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What other cheese can replace feta?

  • k

Can anyone recommend a cheese that would be good in Greek salads, orzo salads, etc, in place of feta? Something sharp, tangy, and with a soft or crumbly texture? Feta is my least favorite of all cheeses but I like to make these kinds of pasta salads. I think the flavor of Pecorino Romano would be great but it doesn't really have the right texture, unless maybe I shaved or grated it.

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  1. I've been using a lot of Queso Fresco lately, I even put it in my baked ziti the other day. Reminds me of Ricotta Salata, which might work too.

    1 Reply
    1. re: coll

      Yep...those were the firs two that came to mind, and I've used both as a replacement for friends who dislike feta.

    2. Have you ever tried other varieties of Feta? Sheep's milk fetas are more mild; I've found that if you go to a store that has a decent variety (in California, Whole Foods has a good selection), and try out the different feta cheeses (there's a wide variety in taste and pungency), maybe you will change your tune. Brands they sell in supermarkets tend to be very salty, hard and not too flavorful.

      The other posters' suggestions of ricotta salata and mexican varieties are good ones. I'd be interested to hear back!~

      2 Replies
      1. re: DanaB

        Bulgarian feta is nothing like Greek, try it if you see it!

        1. re: coll

          i second that! i MUCH prefer bulgarian feta to all the rest. but be warned its also a bit saltier and more intensely flavored (you need much less, so good for people watching fat intake)

          i'd definitely do a taste test with various feta cheeses before you nix them all (if you haven't already) most of them are really flavorless and not worth eating! but some, like bulgarian, and a few others, are so packed full of flavor! yum!

      2. Soft goat cheese fits your description exactly.

        3 Replies
        1. re: Tatania

          Well, it all depends. I bought a goat cheese that was recommended by the employee of the high-end cheese shop in the SF Ferry Building recently that was so funky I was reminded me of old sneakers.

          1. re: Niki Rothman

            You're right -- I should have specified the kind of goat cheese I meant: the soft, white cheese you get in logs in most groceries or TJs.

            That said, we had an aged goat cheese this weekend that was amazing -- the consistency of a parm reg (maybe a little waxier) but with more meaty, less cherry notes than most parm reg (thanks PA!).

          2. re: Tatania

            That's exactly what I was thinking -- one of the mild, creamy ones with just a little tang.

          3. Ricotta Salata would be my suggestion. I love it, and it's got the tang and texture you crave.

            1. Try tastes of different fetas from good shops. If there's a Greek or "European" appetizing or food specialty shop, try that. This is because you shouldn't give up on feta. Yesterday, I made spanakopita and there is no other cheese that will work for this purpose. However, not being able to get my usual wonderful Belgian feta, I bought a locally (Nor. Cal) "artisinal" produced feta that was actually very expensive. I couldn't taste it first because it was shrink wrapped. But the final result was that the spanakopita was way too salty and rough tasting. A really good feta is subtle and smooth. Once you find one you like, you will see how wonderful it truly is for cooking. Once again, the quality of the simplest things makes ALL the difference in cooking.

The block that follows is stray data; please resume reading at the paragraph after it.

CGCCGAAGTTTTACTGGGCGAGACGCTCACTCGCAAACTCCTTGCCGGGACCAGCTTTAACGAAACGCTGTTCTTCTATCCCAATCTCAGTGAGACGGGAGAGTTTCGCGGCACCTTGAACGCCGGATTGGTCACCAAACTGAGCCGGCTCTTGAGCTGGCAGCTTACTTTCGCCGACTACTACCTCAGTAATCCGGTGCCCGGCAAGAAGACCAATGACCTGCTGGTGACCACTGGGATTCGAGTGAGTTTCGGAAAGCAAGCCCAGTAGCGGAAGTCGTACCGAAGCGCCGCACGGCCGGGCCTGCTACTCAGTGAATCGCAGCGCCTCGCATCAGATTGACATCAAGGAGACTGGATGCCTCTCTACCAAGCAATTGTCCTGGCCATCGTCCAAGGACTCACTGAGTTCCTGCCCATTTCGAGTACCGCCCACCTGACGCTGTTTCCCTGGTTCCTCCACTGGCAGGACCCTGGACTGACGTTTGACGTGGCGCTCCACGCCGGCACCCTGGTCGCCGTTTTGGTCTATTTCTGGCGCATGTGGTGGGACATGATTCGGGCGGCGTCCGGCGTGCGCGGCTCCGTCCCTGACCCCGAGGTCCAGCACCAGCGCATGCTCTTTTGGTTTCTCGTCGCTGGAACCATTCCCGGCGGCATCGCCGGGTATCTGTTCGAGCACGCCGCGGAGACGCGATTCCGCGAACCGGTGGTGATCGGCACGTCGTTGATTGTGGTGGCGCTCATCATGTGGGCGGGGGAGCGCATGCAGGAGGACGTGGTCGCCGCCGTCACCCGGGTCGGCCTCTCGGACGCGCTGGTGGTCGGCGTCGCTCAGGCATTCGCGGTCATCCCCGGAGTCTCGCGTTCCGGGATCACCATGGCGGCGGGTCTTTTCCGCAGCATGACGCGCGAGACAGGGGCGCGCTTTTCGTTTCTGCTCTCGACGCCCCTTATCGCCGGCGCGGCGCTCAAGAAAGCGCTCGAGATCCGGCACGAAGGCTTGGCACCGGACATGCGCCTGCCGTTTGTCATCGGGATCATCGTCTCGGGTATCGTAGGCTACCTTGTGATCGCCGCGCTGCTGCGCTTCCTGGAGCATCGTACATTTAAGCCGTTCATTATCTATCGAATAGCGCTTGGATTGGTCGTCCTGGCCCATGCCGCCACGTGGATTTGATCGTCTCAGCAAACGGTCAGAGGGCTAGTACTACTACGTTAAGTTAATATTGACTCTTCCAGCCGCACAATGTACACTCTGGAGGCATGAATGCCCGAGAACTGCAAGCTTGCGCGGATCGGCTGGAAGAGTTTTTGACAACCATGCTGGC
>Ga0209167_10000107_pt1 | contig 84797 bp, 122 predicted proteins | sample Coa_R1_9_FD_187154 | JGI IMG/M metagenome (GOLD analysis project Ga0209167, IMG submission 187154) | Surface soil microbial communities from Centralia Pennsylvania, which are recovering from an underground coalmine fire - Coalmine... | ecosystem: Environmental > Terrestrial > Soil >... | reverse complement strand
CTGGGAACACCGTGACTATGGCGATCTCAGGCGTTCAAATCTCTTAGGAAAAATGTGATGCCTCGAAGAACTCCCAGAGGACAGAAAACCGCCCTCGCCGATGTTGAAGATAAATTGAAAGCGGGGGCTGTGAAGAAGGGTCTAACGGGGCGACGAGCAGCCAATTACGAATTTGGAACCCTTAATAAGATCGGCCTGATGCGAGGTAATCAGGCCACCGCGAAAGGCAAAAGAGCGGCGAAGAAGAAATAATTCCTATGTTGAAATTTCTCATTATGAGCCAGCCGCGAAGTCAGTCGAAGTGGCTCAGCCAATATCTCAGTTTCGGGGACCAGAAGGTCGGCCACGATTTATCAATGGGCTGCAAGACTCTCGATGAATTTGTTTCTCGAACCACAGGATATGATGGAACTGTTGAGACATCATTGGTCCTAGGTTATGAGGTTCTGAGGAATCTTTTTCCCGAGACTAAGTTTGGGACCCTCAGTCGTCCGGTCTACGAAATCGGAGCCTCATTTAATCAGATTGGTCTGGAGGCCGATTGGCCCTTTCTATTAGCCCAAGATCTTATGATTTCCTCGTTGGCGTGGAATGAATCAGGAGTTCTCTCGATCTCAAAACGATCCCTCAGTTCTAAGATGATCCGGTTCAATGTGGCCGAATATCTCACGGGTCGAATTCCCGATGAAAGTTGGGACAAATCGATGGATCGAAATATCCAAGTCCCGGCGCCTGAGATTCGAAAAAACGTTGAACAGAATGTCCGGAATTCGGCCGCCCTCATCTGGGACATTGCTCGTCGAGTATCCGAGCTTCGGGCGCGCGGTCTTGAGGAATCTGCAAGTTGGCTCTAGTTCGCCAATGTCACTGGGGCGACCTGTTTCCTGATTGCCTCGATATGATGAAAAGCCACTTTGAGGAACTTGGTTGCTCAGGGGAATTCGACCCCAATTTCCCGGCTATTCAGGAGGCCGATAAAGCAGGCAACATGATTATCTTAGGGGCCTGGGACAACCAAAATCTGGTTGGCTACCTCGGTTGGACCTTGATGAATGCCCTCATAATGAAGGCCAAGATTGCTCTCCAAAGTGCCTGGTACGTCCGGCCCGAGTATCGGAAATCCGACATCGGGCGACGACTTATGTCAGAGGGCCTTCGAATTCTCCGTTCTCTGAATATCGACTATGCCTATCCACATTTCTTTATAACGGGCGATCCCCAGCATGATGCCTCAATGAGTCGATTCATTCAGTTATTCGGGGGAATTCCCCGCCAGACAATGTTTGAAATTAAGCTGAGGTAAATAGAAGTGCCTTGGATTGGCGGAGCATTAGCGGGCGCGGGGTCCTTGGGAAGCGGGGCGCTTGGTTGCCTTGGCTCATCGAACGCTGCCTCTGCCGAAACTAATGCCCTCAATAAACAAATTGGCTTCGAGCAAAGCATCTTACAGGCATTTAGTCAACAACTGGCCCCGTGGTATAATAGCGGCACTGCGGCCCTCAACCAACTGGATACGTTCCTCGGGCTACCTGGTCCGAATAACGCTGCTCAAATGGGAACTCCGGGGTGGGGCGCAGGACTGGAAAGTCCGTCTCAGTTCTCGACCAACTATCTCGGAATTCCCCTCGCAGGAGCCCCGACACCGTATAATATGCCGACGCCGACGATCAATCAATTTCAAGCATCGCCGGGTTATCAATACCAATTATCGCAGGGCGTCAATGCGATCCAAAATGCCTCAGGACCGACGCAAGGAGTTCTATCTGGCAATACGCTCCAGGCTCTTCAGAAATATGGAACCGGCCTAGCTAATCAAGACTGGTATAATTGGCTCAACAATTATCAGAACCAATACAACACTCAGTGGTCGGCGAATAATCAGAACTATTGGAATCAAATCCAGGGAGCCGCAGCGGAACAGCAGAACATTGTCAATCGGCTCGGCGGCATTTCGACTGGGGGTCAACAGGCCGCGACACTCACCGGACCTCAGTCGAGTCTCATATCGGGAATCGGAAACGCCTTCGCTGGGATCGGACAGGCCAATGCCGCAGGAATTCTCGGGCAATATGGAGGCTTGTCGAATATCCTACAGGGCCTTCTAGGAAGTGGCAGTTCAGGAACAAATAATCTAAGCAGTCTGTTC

1. I've had French feta in the past that was smooth and creamy and I liked it a lot better than other sharper feta I've had.

                I would strongly suggest ricotta salata though, because I love that stuff. Just used some up in salads, in fact.

                I'm frightened of queso fresco--just be sure to buy it somewhere reputable. A lot of markets make their own "bathtub cheese." It's just my own fear--may be off base for most of the queso fresco. I'm just squicked out by it.

                1. Try queso fresco, it's wonderful!

                  1. I sprinkle grated Pecorino on my salads alot. You can cut the amount of dressing and thereby calories as well. A little pecorino goes a long way.

                    1. Thanks everyone. I bought some ricotta salata and will try that tonight.

                      It may be, like some suggested, that I just haven't eaten really good feta. I've only had it when it's been served to me (people's homes, work potlucks, cafes), so I don't even really know what kinds I've had.

                      1. Try the Mexican crumbly cheese. Its slightly different but works well. Its called cotija. You might develop a taste for it.

                        1 Reply
                        1. re: EclecticEater

                          Yes, I agree. Cotija is amazing! It is similar to grated parmesan but has a less "bitey" or sharp taste to it. It is milder and has a rich, sweet taste. I really love greek Feta and find that the French stuff is too mild, but if it offends you, try the cotija or queso fresco (try to find the kind wrapped in banana leaves).

                        2. A fresh, soft goat cheese with some tang, yes. Also consider myzithra, the Greek cousin to ricotta salata--it's usually fresher, less dry and chalky, and with more fragrance. Much ricotta salata--and I love this cheese--available easily in the US can be dried out and badly handled. Grated on pasta, fine, tho.

                          1. Also if you buy commercial supermarket types( which can be super salty and hard) try marinating it olive oil or even milk(my mother uses milk).. Improves flavour and texture.